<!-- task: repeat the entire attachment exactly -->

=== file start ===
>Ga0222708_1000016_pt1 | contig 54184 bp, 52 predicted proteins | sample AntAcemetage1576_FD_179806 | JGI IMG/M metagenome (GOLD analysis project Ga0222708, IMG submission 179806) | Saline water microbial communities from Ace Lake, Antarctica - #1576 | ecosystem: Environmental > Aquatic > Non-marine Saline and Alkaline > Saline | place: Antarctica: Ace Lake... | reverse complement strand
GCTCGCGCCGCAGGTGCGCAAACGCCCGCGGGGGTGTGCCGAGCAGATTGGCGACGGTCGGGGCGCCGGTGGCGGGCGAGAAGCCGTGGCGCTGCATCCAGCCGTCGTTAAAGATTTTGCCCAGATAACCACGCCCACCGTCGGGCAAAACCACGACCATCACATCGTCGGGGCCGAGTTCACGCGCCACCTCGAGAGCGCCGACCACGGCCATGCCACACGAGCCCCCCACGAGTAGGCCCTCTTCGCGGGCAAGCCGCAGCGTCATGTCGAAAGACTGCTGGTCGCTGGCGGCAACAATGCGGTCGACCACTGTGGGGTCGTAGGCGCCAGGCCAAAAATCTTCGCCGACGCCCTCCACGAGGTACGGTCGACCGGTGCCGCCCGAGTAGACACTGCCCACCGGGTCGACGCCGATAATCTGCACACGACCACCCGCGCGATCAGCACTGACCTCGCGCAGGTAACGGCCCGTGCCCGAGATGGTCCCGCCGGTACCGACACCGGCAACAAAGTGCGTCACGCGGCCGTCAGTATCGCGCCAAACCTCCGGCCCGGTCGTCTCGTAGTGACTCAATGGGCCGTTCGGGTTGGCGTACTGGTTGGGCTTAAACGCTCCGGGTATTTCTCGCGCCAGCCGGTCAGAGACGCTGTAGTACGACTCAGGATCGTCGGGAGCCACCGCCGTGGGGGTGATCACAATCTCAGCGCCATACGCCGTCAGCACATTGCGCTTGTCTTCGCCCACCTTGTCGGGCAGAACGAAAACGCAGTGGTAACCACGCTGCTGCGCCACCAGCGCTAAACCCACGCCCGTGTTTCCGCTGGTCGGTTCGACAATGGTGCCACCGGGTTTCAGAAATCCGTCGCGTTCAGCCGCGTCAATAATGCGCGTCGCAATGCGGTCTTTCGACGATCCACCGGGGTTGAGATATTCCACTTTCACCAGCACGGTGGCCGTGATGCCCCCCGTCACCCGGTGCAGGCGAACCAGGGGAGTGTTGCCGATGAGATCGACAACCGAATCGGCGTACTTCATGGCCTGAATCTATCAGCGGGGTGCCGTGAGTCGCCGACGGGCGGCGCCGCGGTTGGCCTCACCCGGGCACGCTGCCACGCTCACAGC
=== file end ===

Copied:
>Ga0222708_1000016_pt1 | contig 54184 bp, 52 predicted proteins | sample AntAcemetage1576_FD_179806 | JGI IMG/M metagenome (GOLD analysis project Ga0222708, IMG submission 179806) | Saline water microbial communities from Ace Lake, Antarctica - #1576 | ecosystem: Environmental > Aquatic > Non-marine Saline and Alkaline > Saline | place: Antarctica: Ace Lake... | reverse complement strand
GCTCGCGCCGCAGGTGCGCAAACGCCCGCGGGGGTGTGCCGAGCAGATTGGCGACGGTCGGGGCGCCGGTGGCGGGCGAGAAGCCGTGGCGCTGCATCCAGCCGTCGTTAAAGATTTTGCCCAGATAACCACGCCCACCGTCGGGCAAAACCACGACCATCACATCGTCGGGGCCGAGTTCACGCGCCACCTCGAGAGCGCCGACCACGGCCATGCCACACGAGCCCCCCACGAGTAGGCCCTCTTCGCGGGCAAGCCGCAGCGTCATGTCGAAAGACTGCTGGTCGCTGGCGGCAACAATGCGGTCGACCACTGTGGGGTCGTAGGCGCCAGGCCAAAAATCTTCGCCGACGCCCTCCACGAGGTACGGTCGACCGGTGCCGCCCGAGTAGACACTGCCCACCGGGTCGACGCCGATAATCTGCACACGACCACCCGCGCGATCAGCACTGACCTCGCGCAGGTAACGGCCCGTGCCCGAGATGGTCCCGCCGGTACCGACACCGGCAACAAAGTGCGTCACGCGGCCGTCAGTATCGCGCCAAACCTCCGGCCCGGTCGTCTCGTAGTGACTCAATGGGCCGTTCGGGTTGGCGTACTGGTTGGGCTTAAACGCTCCGGGTATTTCTCGCGCCAGCCGGTCAGAGACGCTGTAGTACGACTCAGGATCGTCGGGAGCCACCGCCGTGGGGGTGATCACAATCTCAGCGCCATACGCCGTCAGCACATTGCGCTTGTCTTCGCCCACCTTGTCGGGCAGAACGAAAACGCAGTGGTAACCACGCTGCTGCGCCACCAGCGCTAAACCCACGCCCGTGTTTCCGCTGGTCGGTTCGACAATGGTGCCACCGGGTTTCAGAAATCCGTCGCGTTCAGCCGCGTCAATAATGCGCGTCGCAATGCGGTCTTTCGACGATCCACCGGGGTTGAGATATTCCACTTTCACCAGCACGGTGGCCGTGATGCCCCCCGTCACCCGGTGCAGGCGAACCAGGGGAGTGTTGCCGATGAGATCGACAACCGAATCGGCGTACTTCATGGCCTGAATCTATCAGCGGGGTGCCGTGAGTCGCCGACGGGCGGCGCCGCGGTTGGCCTCACCCGGGCACGCTGCCACGCTCACAGC